If your full scale is 100V, how do you want to visually discern variations in the sub- mV range? Especially on a tiny 240x400 screen (of which not all is used for the graticule)?

For a 100V scale an 8bit scope gives you around 390mV resolution. If you want to see smaller voltage changes then you need to zoom in, i.e. by changing the vertical setting to something showing a smaller full scale voltage. This will then also increase your voltage resolution.

It seems you expect a scope to be something like a precision voltmeter, which it's not.




The Hi Res mode isn't a true 12bit mode, it's a simple oversampling/boxcar mode which will also limit the usable BW (and can cause aliasing errors as the analog BW isn't limited).

Most scopes have a similar mode because it's simple (cheap) to implement. It can be useful for some applications but it's not a true 12bit mode (and is unlikely to result in a real 12bit resolution) and doesn't change the fact that the scope is still an 8bit scope.
I agree with you on 99% of this now.

I don't expect a scope to be a precision volt meter. The reason that understanding the resolution/precision is important is because there are situations where you're looking at a large scale signal and you want to capture low level noise.

For example, I was looking at the noise injected into the mains by our machine in preparation for EMI testing. The noise is at such low levels compared to the mains voltage that you can't see it on a scope display. Theoretically, if you had 24 bit resolution or something, the underlying data (which you can save to USB stick and read on CSV format) would capture useful data even if it was too small to see on screen, but since the resolution is low, it doesn't. In my case, I created a filter to essentially eliminate the 60Hz mains voltage component, then scoped the filter output and zoomed in to low-volt, or maybe even millivolt scales to view the noise. It worked pretty well - the results weren't perfect, but considering I was working with a <$400 scope and about $5 worth of homemade filter, my test results tracked shockingly well with the actual EMI test results we got later at a professional lab.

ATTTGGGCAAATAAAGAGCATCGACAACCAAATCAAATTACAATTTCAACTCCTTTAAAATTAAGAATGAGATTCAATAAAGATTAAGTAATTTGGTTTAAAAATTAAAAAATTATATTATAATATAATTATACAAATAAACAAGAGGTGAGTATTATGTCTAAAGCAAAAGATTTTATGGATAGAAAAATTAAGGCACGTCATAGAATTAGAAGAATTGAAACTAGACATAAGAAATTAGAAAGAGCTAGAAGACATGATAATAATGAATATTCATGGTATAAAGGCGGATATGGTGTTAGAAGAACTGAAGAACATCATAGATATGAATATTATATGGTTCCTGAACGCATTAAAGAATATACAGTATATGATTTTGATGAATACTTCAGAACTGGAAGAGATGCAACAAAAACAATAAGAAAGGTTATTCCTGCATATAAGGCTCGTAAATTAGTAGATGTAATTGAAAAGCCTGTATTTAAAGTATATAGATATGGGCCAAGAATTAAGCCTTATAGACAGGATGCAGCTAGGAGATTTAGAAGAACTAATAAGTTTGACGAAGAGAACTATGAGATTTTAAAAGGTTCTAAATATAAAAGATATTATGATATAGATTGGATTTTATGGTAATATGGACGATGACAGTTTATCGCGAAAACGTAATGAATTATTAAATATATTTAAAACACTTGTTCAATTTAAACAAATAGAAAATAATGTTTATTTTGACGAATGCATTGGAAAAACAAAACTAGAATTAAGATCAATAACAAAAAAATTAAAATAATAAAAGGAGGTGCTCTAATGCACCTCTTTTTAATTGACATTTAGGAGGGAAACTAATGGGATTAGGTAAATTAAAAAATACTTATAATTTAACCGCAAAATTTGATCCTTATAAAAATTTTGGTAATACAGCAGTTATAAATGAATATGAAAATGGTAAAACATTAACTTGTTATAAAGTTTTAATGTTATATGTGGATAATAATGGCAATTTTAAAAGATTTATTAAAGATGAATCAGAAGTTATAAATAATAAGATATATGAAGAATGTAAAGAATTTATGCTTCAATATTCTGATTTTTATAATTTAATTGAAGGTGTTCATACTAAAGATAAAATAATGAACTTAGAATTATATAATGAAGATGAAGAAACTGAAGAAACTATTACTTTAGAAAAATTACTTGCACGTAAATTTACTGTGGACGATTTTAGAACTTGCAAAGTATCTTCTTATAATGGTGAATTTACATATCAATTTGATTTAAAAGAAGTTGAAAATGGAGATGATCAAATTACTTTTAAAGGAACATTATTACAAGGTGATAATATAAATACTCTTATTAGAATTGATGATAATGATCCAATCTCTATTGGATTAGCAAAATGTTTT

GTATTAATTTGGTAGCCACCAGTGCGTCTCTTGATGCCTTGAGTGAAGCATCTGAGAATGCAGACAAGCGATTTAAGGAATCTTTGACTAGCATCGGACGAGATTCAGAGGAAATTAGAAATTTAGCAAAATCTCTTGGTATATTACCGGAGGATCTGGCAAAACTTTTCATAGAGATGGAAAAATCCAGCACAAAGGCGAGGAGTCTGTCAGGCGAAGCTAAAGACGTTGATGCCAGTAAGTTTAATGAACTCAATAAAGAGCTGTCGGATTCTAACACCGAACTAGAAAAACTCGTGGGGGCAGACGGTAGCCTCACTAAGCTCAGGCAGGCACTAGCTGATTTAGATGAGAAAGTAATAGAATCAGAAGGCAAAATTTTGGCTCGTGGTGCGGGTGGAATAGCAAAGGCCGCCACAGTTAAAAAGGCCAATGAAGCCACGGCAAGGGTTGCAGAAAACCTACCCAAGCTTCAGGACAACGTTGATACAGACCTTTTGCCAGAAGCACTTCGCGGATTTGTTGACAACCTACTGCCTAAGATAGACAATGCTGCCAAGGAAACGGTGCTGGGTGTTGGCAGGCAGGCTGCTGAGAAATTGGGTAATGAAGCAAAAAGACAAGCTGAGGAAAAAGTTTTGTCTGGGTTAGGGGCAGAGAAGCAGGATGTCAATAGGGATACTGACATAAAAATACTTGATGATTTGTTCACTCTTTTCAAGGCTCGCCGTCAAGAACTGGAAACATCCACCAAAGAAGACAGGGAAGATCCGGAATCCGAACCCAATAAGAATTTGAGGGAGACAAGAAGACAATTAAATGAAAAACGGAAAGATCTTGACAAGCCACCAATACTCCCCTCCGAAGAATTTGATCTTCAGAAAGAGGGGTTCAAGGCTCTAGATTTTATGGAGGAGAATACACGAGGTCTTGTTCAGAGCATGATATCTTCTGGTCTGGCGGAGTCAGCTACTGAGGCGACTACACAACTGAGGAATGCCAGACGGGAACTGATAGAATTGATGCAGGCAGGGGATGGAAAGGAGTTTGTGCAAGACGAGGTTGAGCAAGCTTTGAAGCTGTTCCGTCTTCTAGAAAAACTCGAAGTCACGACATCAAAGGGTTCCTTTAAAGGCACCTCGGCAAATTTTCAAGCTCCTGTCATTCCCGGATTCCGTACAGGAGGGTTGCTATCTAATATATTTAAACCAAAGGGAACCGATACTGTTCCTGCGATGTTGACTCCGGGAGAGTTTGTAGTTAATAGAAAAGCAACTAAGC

Sorry, long tangent there. My point is that when a new user is asking about both very high voltages and very low voltage resolution at the same time, it's worth pointing out that the scope has a vast range of capabilities, but can't do it all at the same time. Otherwise, you might look at scope specs quoting sub-millivolt resolution and think you could view mains waveforms at that resolution.

It was never about getting a precise steady state measurement, it was about seeing small signals superimposed on large signals.
 

Thread Starter

-live wire-

Joined Dec 22, 2017
911
Okay, thank you all. I'll take a look at these recommended scopes and probably come back to this when I'm ready to buy.
 

tautech

Joined Oct 8, 2019
89
My point is that when a new user is asking about both very high voltages and very low voltage resolution at the same time, it's worth pointing out that the scope has a vast range of capabilities, but can't do it all at the same time. Otherwise, you might look at scope specs quoting sub-millivolt resolution and think you could view mains waveforms at that resolution.

It was never about getting a precise steady state measurement, it was about seeing small signals superimposed on large signals.
Well yes in principle but better entry level scopes accommodate exactly this sort of feature as a vertical zoom however absolute accuracy is always limited by the typical +3% vertical accuracy of most DSO's.

SDS2000X Plus series vertical zoom screenshot from another electronics forum:
https://www.eevblog.com/forum/index.php?action=dlattach;topic=218238.0;attach=871694;image